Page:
The Associated Press
FRANKFORT - U.S. Sen. Jim Bunning said his wife was "black and blue" after the Fancy Farm Picnic this summer, where he said his opponent's staff physically assaulted her.
State Sen. Daniel Mongiardo, the Democrat challenging Bunning, said the accusation was "outrageous."
Bunning's comment followed the candidates' debate, in which Mongiardo appeared at a television station in Lexington, while Bunning's appearance was transmitted via satellite from Washington. The two clashed on several issues Monday, and the Republican incumbent sought to dispel what he called rumors about his health.
Bunning said during a telephone news conference after the debate that he was not surprised at the debate's tone.
"I have watched Daniel Mongiardo and listened to him," he said. "And unfortunately that's the attitude.
"The unbelievable part about this is that when we went to Fancy Farm, my wife was black and blue from their staff or someone connected with the Mongiardo campaign - absolutely running into her," Bunning said. "If anything would get me mad or get me a little upset, would be someone trying to abuse my wife."
Bunning also said he and his staff had to defend themselves from the staff or supporters of Mongiardo.
"I couldn't even speak on radio or television because of their unruly, unbelievably bad behavior," he said.
Mongiardo, interviewed after a news conference in Frankfort on Tuesday, said Bunning's remark was not accurate.
"I think it's just another example of Bunning saying outrageous things that are obviously not true," said Mongiardo, a state senator from Hazard. "He's got a history of saying outrageous things and - only when confronted with the true evidence - then saying he was joking or he was kidding."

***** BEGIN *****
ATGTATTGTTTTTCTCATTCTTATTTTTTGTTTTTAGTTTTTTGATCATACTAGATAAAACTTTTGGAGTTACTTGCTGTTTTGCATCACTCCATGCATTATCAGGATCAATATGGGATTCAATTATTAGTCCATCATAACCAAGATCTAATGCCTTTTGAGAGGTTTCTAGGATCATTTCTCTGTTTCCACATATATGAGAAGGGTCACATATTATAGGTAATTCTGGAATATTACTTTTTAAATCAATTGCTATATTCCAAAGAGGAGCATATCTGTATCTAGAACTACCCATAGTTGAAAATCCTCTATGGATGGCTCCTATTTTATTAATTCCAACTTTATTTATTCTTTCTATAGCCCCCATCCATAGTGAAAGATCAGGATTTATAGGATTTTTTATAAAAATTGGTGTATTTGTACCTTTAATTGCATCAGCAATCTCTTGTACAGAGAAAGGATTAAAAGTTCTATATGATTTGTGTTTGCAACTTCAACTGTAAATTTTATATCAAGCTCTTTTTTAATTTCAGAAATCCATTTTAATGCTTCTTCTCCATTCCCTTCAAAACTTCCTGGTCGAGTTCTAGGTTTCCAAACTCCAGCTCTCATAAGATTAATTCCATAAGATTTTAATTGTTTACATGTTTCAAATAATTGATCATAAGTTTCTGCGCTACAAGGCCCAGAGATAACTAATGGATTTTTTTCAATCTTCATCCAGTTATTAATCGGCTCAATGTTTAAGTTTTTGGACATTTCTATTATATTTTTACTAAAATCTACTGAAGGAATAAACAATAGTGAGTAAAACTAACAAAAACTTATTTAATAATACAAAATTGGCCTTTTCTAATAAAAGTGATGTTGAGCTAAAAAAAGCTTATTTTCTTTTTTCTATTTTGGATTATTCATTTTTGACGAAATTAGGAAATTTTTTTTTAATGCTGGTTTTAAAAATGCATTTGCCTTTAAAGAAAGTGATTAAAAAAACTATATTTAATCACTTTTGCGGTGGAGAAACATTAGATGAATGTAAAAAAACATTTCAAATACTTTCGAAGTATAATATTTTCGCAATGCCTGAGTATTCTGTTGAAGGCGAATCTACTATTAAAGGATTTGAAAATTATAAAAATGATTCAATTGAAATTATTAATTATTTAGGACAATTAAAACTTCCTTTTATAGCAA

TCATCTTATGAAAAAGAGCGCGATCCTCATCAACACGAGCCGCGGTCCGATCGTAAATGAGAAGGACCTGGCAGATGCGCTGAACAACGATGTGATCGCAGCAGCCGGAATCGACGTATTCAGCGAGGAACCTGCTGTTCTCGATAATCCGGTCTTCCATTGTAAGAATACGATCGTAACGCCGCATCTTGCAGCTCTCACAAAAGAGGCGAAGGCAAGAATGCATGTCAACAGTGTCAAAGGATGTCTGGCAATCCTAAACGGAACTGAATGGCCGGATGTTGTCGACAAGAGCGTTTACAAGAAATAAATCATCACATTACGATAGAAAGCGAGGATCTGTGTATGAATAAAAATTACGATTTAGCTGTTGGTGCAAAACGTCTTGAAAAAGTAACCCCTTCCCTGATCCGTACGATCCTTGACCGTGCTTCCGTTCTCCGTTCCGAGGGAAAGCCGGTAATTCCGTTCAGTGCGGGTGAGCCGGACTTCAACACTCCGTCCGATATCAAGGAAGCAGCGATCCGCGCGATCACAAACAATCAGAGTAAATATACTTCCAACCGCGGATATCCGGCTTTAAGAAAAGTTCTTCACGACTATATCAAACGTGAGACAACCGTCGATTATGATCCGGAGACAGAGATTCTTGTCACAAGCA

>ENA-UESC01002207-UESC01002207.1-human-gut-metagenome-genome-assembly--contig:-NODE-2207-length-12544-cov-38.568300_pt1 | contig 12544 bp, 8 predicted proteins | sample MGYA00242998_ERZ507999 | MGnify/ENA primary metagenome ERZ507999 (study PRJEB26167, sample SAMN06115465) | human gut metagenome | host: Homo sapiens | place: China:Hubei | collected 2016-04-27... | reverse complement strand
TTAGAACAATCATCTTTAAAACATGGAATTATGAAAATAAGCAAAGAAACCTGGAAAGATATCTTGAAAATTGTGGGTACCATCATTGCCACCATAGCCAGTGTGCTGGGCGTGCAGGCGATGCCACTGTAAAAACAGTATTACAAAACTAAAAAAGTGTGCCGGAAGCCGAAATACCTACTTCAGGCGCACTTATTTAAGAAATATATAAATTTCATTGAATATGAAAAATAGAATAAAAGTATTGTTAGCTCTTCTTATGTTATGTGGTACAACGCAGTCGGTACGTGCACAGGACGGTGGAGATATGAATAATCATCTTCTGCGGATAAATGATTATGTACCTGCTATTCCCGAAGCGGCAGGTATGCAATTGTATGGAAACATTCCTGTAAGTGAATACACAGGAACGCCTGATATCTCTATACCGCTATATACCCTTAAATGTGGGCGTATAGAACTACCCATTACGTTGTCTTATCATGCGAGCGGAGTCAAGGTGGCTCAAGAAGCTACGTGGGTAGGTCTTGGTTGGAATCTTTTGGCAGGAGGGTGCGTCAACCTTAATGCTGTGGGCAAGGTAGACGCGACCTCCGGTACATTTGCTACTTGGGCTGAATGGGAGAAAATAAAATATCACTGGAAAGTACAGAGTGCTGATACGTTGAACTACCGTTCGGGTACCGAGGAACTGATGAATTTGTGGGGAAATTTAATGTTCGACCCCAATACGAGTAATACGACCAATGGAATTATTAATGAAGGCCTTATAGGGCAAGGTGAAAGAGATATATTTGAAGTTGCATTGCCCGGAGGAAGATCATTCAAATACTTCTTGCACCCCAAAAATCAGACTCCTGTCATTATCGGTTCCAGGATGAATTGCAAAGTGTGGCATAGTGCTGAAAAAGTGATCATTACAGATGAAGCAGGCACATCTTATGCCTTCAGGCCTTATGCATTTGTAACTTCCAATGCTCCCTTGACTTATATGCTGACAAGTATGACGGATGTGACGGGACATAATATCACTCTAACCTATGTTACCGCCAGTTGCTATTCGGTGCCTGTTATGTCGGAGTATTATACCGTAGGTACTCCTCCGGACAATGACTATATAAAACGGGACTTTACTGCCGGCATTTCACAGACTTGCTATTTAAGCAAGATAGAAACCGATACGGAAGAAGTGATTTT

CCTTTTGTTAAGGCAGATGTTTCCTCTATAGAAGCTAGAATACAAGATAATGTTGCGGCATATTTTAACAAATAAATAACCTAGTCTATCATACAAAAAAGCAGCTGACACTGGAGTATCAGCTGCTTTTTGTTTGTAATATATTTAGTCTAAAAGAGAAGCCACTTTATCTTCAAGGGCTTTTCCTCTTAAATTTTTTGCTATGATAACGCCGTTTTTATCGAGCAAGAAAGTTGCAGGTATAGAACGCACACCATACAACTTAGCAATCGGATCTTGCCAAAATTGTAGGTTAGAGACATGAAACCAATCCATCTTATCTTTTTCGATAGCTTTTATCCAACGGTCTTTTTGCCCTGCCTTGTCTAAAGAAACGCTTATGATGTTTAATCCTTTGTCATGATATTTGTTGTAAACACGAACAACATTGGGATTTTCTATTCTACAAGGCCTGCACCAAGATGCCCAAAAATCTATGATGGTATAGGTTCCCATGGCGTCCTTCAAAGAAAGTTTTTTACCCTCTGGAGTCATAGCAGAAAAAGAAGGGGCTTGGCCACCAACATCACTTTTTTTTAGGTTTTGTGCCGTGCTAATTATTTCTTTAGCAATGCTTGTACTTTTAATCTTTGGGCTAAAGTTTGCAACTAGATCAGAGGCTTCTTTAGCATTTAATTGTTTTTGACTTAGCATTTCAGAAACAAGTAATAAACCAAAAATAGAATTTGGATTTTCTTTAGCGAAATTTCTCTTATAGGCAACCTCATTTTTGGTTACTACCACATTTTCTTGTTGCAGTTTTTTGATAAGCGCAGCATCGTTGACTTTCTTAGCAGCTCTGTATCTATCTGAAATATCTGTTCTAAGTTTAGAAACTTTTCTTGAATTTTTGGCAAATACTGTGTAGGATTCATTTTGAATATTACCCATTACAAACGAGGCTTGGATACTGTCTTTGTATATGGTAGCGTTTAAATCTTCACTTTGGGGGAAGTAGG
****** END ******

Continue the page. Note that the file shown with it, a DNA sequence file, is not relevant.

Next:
Mongiardo and his campaign manager, Kim Geveden, said they never witnessed Bunning's wife, Mary, Bunning himself or Bunning's staff being physically abused or jostled by Mongiardo staff members.
After the debate, Bunning released letters from two physicians who pronounced him to be in excellent health.
Dr. John F. Eisold, attending physician of the Congress, wrote that Bunning's blood pressure "was normal at 134/82 and your total cholesterol was 161."
Dr. Donald A. Saelinger of Southgate wrote that he has been Bunning's doctor for 15 years. "He has had several minor health issues over the years, all of which are currently resolved or well-controlled," Saelinger wrote. "He comes to the office regularly for health maintenance matters. His current health status is excellent."
Geveden said Tuesday that Bunning may have violated the terms of the debate by reading his opening and closing statements off of a TelePrompTer, a device that allows a speaker to read text while looking at the camera.
Mongiardo did not use a TelePrompTer in the WKYT-TV studio with debate moderator Bill Bryant.
In his news conference after the debate, Bunning would not say if he did so. But David Young, Bunning's campaign manager, said Tuesday, "Only the opening and closing statements were on a TelePrompTer and this was allowed for in the debate agreement. The debate agreement specifically said notes could be used and it did not specify a specific medium. Notes are notes."
Jim Ogle, senior vice president for news at WKYT, said: "There was nothing in the rules that specifically prohibited" using a TelePrompTer. "But I think it was despicable. It more than violated the spirit of the rules."
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